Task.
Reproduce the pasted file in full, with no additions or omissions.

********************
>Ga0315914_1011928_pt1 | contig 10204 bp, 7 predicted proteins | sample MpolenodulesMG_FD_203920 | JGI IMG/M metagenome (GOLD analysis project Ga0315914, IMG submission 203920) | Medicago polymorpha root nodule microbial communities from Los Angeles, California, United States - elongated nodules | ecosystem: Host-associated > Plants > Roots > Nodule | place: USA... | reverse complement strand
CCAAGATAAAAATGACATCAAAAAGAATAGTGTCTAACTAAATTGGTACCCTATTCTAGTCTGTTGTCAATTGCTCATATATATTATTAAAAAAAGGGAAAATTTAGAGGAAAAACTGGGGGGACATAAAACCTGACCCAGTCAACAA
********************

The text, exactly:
>Ga0315914_1011928_pt1 | contig 10204 bp, 7 predicted proteins | sample MpolenodulesMG_FD_203920 | JGI IMG/M metagenome (GOLD analysis project Ga0315914, IMG submission 203920) | Medicago polymorpha root nodule microbial communities from Los Angeles, California, United States - elongated nodules | ecosystem: Host-associated > Plants > Roots > Nodule | place: USA... | reverse complement strand
CCAAGATAAAAATGACATCAAAAAGAATAGTGTCTAACTAAATTGGTACCCTATTCTAGTCTGTTGTCAATTGCTCATATATATTATTAAAAAAAGGGAAAATTTAGAGGAAAAACTGGGGGGACATAAAACCTGACCCAGTCAACAA